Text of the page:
The Bible doesn’t tell us what Jesus talked about with Moses and Elijah that day. But we do know, after this meeting, Jesus started talking to his disciples a lot about his death. He started preparing them (as much as they were able to receive it) for the events about to unfold.
So I imagine at least part of the conversation would have been Jesus getting input from Moses and Elijah on exactly how His ministry should unfold from that point on. Did Jesus know the Cross was coming? Most likely yes. The Old Testament scriptures point to it. Did Jesus want to go there? No; Jesus asked God in the Garden of Gethsemane many times to take the cup from him. He was probably double- and triple- checking the Old Testament for other options, getting the advice and input of two men who knew a lot about God’s master plan for salvation.
Of all the people who had ever lived, it made sense for Jesus to talk to Moses (representing the Law) and Elijah (representing the Prophets). Moses was the only person in history who had ever talked to God face to face and lived to tell about it. The book of Exodus tells us “the skin of his face was shining” after he talked to God (Exodus 34:30) so much so that Moses had to wear a veil over his face in order not to frighten the Israelites. Moses knew what it was like to shine like Jesus shined.
And Elijah was the one prophet in the Old Testament who never died. He was taken into heaven alive, as we read in the Old Testament reading today. Elijah was one of the first prophets in Israel, and he was best known for taking a stand against the worship of false gods. (Talk about a message that is relevant to our own day!) In the book of Kings, when King Ahab and his wife Jezebel tried to turn God’s people away from God, Elijah confronted them and said to the people:
“How long will you go limping along between two different opinions? If the LORD is God, follow him; but if Ba’al, then follow him.” (I Kings 18:21)
Elijah succeeded in turning the hearts of the people, at least some of them, back to God. Turning peoples’ hearts back to God was Jesus’ mission as well, so the two of them would have had plenty to talk about.
Moses was the man who received the Law, and would have been able to talk about why God commanded the sacrifice of a lamb for the guilt offering, and what it might mean to be the Lamb of God.
Moses would also have known what the apostle Paul shared in the book of Galatians about the relationship between salvation by promise (that is, God’s grace) as represented by Abraham, and salvation under the Law, as represented by Moses. Paul writes:
“once a will has been ratified, no one adds to it or annuls it. 16 Now [God’s] promises were made to Abraham and to his offspring; [scripture] does not say, “And to offsprings,” as of many; but it says, “And to your offspring,” that is, to one person, who is Christ. 17 …the law, which came four hundred thirty years later, does not annul a covenant previously ratified by God, so as to nullify the promise. 18 For if the inheritance comes from the law, it no longer comes from the promise; but God granted it to Abraham through the promise. 19 Why then the law? It was added because of transgressions, until the offspring would come to whom the promise had been made…”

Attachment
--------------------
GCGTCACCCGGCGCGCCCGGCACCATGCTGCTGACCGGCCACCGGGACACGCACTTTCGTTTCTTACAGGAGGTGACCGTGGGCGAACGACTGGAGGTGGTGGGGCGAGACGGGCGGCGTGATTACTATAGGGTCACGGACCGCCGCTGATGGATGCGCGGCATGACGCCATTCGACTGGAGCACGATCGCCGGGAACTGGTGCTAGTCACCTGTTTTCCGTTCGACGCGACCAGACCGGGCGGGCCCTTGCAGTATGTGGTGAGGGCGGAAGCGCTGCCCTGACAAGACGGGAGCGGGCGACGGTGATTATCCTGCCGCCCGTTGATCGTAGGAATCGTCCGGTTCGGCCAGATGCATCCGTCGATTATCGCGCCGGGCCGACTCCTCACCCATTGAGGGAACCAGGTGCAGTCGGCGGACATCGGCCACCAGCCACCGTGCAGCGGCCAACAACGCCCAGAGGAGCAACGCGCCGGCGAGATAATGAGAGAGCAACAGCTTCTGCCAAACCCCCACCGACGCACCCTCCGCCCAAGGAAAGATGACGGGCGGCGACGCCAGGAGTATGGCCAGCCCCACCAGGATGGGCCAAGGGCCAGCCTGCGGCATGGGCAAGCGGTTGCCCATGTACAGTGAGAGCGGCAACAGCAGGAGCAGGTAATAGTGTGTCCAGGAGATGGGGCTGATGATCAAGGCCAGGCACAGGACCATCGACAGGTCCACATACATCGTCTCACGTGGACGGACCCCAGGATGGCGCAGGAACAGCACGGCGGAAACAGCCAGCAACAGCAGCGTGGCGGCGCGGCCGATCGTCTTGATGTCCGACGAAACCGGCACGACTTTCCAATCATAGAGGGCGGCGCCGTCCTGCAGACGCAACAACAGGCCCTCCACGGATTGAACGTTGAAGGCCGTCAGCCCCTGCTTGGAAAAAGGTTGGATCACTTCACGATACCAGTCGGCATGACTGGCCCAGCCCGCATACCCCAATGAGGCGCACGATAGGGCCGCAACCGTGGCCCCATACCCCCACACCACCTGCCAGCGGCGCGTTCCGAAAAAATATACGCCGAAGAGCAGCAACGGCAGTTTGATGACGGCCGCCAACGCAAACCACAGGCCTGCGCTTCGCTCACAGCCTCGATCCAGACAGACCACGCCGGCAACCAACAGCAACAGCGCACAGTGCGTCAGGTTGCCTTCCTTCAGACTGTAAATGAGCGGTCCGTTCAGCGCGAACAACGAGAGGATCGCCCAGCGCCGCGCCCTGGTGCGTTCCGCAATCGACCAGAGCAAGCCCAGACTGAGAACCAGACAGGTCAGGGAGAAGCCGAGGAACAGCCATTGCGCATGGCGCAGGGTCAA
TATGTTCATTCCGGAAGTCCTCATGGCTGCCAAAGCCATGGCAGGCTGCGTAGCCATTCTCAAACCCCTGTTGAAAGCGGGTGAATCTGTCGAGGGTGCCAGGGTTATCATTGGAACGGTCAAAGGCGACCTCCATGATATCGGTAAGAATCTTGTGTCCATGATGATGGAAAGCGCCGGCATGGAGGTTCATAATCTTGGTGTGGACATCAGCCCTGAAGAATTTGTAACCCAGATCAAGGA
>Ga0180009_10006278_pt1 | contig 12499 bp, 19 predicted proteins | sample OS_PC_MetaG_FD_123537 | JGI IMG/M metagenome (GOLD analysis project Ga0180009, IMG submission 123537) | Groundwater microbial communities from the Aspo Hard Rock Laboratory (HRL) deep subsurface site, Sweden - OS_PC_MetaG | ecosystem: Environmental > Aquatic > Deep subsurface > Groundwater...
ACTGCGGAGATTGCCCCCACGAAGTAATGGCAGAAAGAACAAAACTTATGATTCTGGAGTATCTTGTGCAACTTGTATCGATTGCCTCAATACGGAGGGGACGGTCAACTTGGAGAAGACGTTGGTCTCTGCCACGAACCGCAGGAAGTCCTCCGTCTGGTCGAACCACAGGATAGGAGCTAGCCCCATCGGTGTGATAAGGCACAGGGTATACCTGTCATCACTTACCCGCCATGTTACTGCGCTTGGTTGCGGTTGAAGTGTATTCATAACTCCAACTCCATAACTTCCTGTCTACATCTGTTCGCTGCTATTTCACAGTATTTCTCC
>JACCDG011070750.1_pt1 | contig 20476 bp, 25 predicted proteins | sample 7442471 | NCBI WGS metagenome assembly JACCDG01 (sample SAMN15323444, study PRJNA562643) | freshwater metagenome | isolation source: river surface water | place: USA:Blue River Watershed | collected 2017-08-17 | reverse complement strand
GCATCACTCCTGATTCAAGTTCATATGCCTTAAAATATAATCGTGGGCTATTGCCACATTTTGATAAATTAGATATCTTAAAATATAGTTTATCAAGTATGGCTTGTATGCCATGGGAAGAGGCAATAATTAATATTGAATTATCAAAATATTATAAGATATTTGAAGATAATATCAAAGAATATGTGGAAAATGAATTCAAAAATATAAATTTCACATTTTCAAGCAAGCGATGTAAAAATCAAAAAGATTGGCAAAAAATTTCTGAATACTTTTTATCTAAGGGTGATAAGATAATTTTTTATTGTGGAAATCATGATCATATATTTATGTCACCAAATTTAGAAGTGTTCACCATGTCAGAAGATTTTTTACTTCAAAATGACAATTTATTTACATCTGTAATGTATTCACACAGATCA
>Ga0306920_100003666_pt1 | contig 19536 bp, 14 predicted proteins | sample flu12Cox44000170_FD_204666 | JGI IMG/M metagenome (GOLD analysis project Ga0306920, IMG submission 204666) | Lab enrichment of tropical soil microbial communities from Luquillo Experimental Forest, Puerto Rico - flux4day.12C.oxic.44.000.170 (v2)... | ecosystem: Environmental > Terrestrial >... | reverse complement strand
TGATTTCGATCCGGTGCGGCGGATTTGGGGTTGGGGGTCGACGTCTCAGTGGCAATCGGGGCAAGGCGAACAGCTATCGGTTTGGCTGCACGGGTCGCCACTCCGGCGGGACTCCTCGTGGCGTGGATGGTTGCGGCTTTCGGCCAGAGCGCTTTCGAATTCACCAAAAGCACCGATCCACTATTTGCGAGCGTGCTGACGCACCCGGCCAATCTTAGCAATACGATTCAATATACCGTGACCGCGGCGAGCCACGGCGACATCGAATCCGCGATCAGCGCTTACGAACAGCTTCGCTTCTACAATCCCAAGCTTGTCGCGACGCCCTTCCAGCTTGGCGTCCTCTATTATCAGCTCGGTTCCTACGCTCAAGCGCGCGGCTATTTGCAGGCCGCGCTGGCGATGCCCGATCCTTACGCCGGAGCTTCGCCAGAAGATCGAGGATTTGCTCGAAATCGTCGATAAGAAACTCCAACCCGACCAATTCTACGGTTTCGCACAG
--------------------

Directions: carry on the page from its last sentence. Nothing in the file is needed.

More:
Paul the Lawyer can be really tough to follow sometimes. To sort of translate what he said into English, what Paul is saying, and what Moses was most likely reminding Jesus of, is that Abraham was the chosen patriarch. The covenant, or the contract, or (as Paul puts it) the will, was God’s promise to Abraham. The law, on the other hand, God gave to Moses 430 years later as a means of confronting sin, of dealing with covenant-breaking on the part of God’s people. The law is meant to bring us to repentance; but it cannot bring us salvation because we can never be perfect. We can never keep it 100% perfectly. The covenant itself is not law, it is God’s promise. Or, as New Testament Christians would put it, salvation is by God’s grace received through faith, not by works, lest anyone should boast.
So Jesus is the one offspring of Abraham, the fulfillment of the Covenant, of God’s promise, as well as being the fulfillment of God’s law. Jesus is the one seed, the offspring through whom (as it says in Genesis) “all nations of the earth will be blessed”. (Genesis 22:18)
Whatever Moses and Elijah shared with Jesus that day, it certainly tied together everything that had gone before, it detailed God’s plan for salvation in the big picture view of history, and left Jesus with clarity of vision and purpose.
So where are we in this story? We’re obviously not Elijah or Moses, but their appearances – the fact that Moses comes back from the dead, and Elijah comes back from heaven – give us a glimpse of our future. Their appearance makes real the promise that this life is not all there is. There are times when the veil between this world and the next is pulled aside for a moment and we get a glimpse, too wonderful to describe in words, of the life to come. The Transfiguration is a moment like that. We can take great comfort in the appearance of these two fellow human beings who lived thousands of years ago and are still alive today.
But more clearly, we find ourselves standing with the disciples, at Jesus’ side, ready to do whatever is needed, including offering hospitality to visitors, and ready to bear witness to who Jesus is when the time is right.
We may find ourselves standing with Elisha in the Old Testament reading – loyal to the prophet Elijah and longing for a measure of his spirit. Elisha’s repeated words “As the LORD lives, and as you yourself live, I will not leave you” remind us of Ruth and her words to her mother-in-law Naomi:
Entreat me not to leave you or to return from following you; for where you go I will go, and where you lodge I will lodge; your people shall be my people, and your God my God; (Ruth 1:16)
We may resonate with Elisha’s tender-hearted passion toward God, or perhaps his desire to take up the mantle (so to speak) of the generation before us and carry on God’s work.
We certainly stand with the disciples in hearing God say, “This is my beloved Son, listen to him.” It seems so often we do a lot of talking but not so much listening. I don’t know about you but I’m constantly having to remind myself, when I’m praying or reading scriptures, just to be silent and let God speak. God’s words also remind me of Mary’s words at the wedding at Cana when she says to the wine stewards, “Do whatever Jesus tells you.”
And to be certain all of us stand with the disciples in beholding a vision and getting a foretaste of glory to come. By God’s grace we have a vision that will encourage us and sustain us even if hope itself seems lost. AMEN.